This month marks the reopening of the restored Old Snuff Mill (now called the Lillian and Amy Goldman Stone Mill) by the Bronx River in the New York Botanical Garden.
This picturesque, though humble building was the foundation of one of New York City’s great manufacturing fortunes. In 1790 the Lorillard family came up from lower Manhattan and purchased lands along the Bronx River in what was then Westchester County. Of French Huguenot origin, the Lorillards had long been in the tobacco business, but came to the Bronx River with two innovations for manufacturing snuff, the then-popular dried, fine-ground tobacco snorted up the nose for a quick nicotine hit. One was to use water-powered stone mill wheels to grind the tobacco in much greater quantities than the old-fashioned way with a mortar and pestle. The other was to make the snuff more palatable by mixing it with dried, fine-ground rose petals.
Soon finding themselves the nation’s predominant snuff manufacturers, the Lorillards built a palatial mansion on the hill overlooking the river, where from the front windows could be viewed their famous “acre of roses” that supplied petals to the mills. (Though the mansion is long vanished, the acre of roses was on the site of the present-day Peggy Rockefeller Rose Garden.)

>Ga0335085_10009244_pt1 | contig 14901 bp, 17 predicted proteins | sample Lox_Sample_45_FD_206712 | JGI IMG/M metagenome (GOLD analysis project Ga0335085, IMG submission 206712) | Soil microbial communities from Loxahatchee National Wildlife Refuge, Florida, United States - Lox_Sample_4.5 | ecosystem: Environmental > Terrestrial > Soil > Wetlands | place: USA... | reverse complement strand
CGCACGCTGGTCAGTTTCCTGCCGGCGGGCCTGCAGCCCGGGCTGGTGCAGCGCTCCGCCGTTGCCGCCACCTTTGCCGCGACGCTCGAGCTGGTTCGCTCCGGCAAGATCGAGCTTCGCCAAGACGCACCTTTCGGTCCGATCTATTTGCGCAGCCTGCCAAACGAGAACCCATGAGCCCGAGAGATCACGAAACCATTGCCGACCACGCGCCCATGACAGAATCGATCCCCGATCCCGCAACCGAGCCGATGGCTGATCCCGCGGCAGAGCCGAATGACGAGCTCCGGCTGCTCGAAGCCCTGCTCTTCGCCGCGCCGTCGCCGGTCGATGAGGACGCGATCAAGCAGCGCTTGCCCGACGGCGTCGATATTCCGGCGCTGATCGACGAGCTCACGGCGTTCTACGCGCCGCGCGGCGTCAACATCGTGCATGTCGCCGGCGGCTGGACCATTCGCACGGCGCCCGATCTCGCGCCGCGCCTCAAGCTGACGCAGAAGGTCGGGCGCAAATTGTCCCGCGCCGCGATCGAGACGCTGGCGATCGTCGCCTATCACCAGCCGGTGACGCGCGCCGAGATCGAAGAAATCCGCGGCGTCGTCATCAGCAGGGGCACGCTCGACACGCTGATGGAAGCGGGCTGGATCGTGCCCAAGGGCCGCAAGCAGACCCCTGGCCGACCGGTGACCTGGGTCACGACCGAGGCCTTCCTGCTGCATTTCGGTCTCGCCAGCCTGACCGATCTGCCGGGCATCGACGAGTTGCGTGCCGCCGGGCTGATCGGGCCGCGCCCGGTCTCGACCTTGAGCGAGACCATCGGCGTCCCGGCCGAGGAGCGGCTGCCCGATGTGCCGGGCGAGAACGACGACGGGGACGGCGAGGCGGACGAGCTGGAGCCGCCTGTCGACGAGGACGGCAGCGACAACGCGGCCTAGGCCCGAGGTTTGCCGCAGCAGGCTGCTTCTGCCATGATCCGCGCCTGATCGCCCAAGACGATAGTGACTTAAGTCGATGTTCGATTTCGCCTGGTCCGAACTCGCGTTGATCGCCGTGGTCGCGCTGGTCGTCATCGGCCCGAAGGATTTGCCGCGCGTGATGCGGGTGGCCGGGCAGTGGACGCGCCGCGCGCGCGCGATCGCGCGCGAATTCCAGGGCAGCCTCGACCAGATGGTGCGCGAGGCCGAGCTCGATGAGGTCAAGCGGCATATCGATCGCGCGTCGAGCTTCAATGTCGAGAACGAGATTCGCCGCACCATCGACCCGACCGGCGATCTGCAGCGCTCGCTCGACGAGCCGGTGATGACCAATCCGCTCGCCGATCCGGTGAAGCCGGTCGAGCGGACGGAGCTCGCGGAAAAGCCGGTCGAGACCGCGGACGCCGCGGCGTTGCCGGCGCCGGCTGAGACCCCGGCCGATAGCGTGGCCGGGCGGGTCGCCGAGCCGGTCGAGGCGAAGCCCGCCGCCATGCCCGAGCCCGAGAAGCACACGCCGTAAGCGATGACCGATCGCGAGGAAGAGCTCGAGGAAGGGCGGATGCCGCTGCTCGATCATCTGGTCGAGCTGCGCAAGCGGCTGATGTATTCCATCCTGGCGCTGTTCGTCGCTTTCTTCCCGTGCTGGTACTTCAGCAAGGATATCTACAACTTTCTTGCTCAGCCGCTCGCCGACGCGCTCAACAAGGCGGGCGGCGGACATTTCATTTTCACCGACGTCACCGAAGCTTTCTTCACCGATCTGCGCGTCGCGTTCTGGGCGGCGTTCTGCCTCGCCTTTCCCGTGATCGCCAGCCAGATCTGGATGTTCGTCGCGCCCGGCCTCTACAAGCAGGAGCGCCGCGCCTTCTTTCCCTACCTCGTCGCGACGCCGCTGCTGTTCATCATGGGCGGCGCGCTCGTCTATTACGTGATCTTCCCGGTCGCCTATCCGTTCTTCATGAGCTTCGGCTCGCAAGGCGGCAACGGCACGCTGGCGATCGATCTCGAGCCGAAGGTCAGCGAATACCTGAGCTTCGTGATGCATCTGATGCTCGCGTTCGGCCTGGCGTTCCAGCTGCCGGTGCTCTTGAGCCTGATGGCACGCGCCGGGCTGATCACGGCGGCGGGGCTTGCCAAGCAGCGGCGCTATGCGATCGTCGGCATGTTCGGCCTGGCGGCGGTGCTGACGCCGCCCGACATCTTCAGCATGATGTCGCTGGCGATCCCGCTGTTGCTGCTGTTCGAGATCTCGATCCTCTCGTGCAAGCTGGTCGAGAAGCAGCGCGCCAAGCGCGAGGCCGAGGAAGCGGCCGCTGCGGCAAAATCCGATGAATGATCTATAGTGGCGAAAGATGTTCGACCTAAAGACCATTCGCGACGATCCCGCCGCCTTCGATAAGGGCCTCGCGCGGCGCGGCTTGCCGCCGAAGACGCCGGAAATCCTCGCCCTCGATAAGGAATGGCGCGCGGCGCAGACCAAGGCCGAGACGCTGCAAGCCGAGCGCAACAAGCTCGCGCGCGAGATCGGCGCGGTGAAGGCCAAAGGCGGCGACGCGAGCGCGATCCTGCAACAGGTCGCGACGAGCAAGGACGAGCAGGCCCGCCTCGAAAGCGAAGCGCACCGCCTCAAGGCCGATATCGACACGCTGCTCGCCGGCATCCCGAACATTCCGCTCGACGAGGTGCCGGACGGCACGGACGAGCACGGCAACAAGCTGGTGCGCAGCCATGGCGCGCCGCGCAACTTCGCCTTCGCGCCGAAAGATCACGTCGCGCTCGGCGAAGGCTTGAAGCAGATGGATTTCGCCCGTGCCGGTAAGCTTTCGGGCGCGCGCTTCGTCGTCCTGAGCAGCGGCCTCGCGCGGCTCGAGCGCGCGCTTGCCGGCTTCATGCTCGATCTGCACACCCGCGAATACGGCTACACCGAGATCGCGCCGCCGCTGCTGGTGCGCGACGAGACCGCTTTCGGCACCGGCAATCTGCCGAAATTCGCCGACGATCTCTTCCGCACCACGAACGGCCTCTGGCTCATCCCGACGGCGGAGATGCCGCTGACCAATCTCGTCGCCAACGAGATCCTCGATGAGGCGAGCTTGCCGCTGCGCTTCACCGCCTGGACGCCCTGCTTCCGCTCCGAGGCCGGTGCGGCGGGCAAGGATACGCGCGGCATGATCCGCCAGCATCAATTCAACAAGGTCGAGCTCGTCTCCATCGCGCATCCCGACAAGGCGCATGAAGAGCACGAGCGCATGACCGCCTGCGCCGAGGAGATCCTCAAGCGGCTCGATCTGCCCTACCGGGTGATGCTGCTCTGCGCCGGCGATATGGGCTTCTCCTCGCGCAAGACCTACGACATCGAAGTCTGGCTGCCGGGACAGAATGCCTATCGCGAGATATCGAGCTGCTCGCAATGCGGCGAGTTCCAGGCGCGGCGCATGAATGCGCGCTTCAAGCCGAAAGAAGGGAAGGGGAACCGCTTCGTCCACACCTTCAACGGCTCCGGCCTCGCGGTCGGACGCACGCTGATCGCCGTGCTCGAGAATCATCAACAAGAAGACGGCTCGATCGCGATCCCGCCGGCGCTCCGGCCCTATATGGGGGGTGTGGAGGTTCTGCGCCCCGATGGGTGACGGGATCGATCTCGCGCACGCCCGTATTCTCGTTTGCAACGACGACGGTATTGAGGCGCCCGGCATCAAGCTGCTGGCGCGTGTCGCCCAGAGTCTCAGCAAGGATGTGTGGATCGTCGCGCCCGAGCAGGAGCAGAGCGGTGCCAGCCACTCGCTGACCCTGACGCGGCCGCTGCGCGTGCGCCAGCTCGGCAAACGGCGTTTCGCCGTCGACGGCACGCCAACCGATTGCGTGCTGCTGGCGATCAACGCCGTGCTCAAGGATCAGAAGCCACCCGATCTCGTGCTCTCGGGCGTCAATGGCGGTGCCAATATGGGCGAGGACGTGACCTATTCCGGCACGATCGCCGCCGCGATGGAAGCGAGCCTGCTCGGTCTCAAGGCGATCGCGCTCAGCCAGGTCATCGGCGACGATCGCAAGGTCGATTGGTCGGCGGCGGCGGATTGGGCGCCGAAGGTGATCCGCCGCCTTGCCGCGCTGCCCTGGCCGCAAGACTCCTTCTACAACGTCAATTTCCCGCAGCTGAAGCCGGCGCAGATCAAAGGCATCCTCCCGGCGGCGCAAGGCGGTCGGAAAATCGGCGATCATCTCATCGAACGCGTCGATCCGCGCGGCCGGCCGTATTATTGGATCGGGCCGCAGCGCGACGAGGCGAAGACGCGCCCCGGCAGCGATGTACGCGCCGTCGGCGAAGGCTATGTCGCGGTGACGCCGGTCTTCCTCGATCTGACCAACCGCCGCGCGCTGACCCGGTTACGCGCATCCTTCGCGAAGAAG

Drawing its water power from the dam shortly upstream, the Stone Mill you see today is actually the third one on the site, built in 1840 just as dry snuff was beginning to go out of fashion. The Lorillards were already moving with the times, though, and had branched out into chewing tobacco, prompting a quip from the diarist Philip Hone that Pierre Lorillard “lead people by the nose, and got them to chew what they couldn’t swallow.”
In 1870 the Snuff Mill was shut down, and the Lorillards moved their operations to Jersey City, to branch out once again, this time manufacturing the newfangled cigarettes. (Their popular “Old Gold” brand was reputedly inspired by the legendary treasure of the British warship Hussar, said to lie in waters off the Bronx’s East River coast.) Their Jersey City factory is still standing, too, at 111 Washington Street, and is now artists’ studios.
The Lorillards left the Bronx when the city purchased their estate in 1888 for the new Bronx Park, but they continued to be innovators. Pierre Lorillard IV went on to found Tuxedo Park, the nation’s first, and still exclusive, gated community, where his son Griswold “Grizzy” Lorillard was said to have invented the men’s formal wear known as the tuxedo. Reputed at one time to be haunted, the Old Snuff Mill survived, first as the carpentry shop for the New York Botanical Garden, then in 1954 as the Snuff Mill Tea Room, and today as a romantic Bronx River venue for wedding receptions.
Stephen Paul DeVillo